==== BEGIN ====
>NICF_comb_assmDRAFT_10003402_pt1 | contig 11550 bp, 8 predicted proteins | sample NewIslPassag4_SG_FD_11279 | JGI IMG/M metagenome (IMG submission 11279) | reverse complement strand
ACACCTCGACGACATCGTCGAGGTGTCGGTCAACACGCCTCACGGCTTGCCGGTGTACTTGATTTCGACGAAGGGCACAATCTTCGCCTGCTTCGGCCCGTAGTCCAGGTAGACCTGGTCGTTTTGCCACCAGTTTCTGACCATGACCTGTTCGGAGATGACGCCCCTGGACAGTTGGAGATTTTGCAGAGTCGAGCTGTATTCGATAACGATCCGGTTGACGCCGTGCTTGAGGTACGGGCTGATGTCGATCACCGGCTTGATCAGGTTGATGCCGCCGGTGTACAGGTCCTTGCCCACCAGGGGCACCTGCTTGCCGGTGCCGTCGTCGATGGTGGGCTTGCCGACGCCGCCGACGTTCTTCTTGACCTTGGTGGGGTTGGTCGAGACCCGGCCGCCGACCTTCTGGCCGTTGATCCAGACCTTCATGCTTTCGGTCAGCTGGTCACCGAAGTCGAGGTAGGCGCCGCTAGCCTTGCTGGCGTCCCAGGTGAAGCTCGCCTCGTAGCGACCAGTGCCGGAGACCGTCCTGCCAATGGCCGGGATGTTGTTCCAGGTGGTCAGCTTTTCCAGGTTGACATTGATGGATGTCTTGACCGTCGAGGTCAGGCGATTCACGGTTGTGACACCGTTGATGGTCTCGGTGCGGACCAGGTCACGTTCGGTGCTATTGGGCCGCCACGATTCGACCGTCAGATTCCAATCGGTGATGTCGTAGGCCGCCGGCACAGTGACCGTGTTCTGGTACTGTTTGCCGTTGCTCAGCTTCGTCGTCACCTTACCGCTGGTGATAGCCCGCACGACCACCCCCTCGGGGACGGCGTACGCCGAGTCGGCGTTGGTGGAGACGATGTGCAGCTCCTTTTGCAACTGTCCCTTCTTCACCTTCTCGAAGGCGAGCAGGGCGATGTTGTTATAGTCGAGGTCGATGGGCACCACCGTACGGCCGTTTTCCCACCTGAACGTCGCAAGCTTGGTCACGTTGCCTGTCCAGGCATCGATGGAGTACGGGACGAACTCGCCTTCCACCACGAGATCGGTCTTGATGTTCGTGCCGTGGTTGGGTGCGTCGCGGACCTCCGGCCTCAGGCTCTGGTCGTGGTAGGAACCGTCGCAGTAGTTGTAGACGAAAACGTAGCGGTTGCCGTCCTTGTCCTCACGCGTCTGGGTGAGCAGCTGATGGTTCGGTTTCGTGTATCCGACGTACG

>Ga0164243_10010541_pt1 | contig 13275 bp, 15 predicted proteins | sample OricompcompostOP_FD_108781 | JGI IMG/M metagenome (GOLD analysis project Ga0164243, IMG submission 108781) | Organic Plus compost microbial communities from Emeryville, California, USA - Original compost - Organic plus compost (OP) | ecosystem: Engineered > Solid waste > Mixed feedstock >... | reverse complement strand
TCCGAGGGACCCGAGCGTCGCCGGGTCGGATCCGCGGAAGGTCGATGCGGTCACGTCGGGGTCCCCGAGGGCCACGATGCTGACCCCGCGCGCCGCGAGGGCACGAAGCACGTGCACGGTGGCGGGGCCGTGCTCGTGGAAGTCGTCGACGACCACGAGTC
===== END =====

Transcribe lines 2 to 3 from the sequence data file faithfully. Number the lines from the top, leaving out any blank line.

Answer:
ACACCTCGACGACATCGTCGAGGTGTCGGTCAACACGCCTCACGGCTTGCCGGTGTACTTGATTTCGACGAAGGGCACAATCTTCGCCTGCTTCGGCCCGTAGTCCAGGTAGACCTGGTCGTTTTGCCACCAGTTTCTGACCATGACCTGTTCGGAGATGACGCCCCTGGACAGTTGGAGATTTTGCAGAGTCGAGCTGTATTCGATAACGATCCGGTTGACGCCGTGCTTGAGGTACGGGCTGATGTCGATCACCGGCTTGATCAGGTTGATGCCGCCGGTGTACAGGTCCTTGCCCACCAGGGGCACCTGCTTGCCGGTGCCGTCGTCGATGGTGGGCTTGCCGACGCCGCCGACGTTCTTCTTGACCTTGGTGGGGTTGGTCGAGACCCGGCCGCCGACCTTCTGGCCGTTGATCCAGACCTTCATGCTTTCGGTCAGCTGGTCACCGAAGTCGAGGTAGGCGCCGCTAGCCTTGCTGGCGTCCCAGGTGAAGCTCGCCTCGTAGCGACCAGTGCCGGAGACCGTCCTGCCAATGGCCGGGATGTTGTTCCAGGTGGTCAGCTTTTCCAGGTTGACATTGATGGATGTCTTGACCGTCGAGGTCAGGCGATTCACGGTTGTGACACCGTTGATGGTCTCGGTGCGGACCAGGTCACGTTCGGTGCTATTGGGCCGCCACGATTCGACCGTCAGATTCCAATCGGTGATGTCGTAGGCCGCCGGCACAGTGACCGTGTTCTGGTACTGTTTGCCGTTGCTCAGCTTCGTCGTCACCTTACCGCTGGTGATAGCCCGCACGACCACCCCCTCGGGGACGGCGTACGCCGAGTCGGCGTTGGTGGAGACGATGTGCAGCTCCTTTTGCAACTGTCCCTTCTTCACCTTCTCGAAGGCGAGCAGGGCGATGTTGTTATAGTCGAGGTCGATGGGCACCACCGTACGGCCGTTTTCCCACCTGAACGTCGCAAGCTTGGTCACGTTGCCTGTCCAGGCATCGATGGAGTACGGGACGAACTCGCCTTCCACCACGAGATCGGTCTTGATGTTCGTGCCGTGGTTGGGTGCGTCGCGGACCTCCGGCCTCAGGCTCTGGTCGTGGTAGGAACCGTCGCAGTAGTTGTAGACGAAAACGTAGCGGTTGCCGTCCTTGTCCTCACGCGTCTGGGTGAGCAGCTGATGGTTCGGTTTCGTGTATCCGACGTACG

>Ga0164243_10010541_pt1 | contig 13275 bp, 15 predicted proteins | sample OricompcompostOP_FD_108781 | JGI IMG/M metagenome (GOLD analysis project Ga0164243, IMG submission 108781) | Organic Plus compost microbial communities from Emeryville, California, USA - Original compost - Organic plus compost (OP) | ecosystem: Engineered > Solid waste > Mixed feedstock >... | reverse complement strand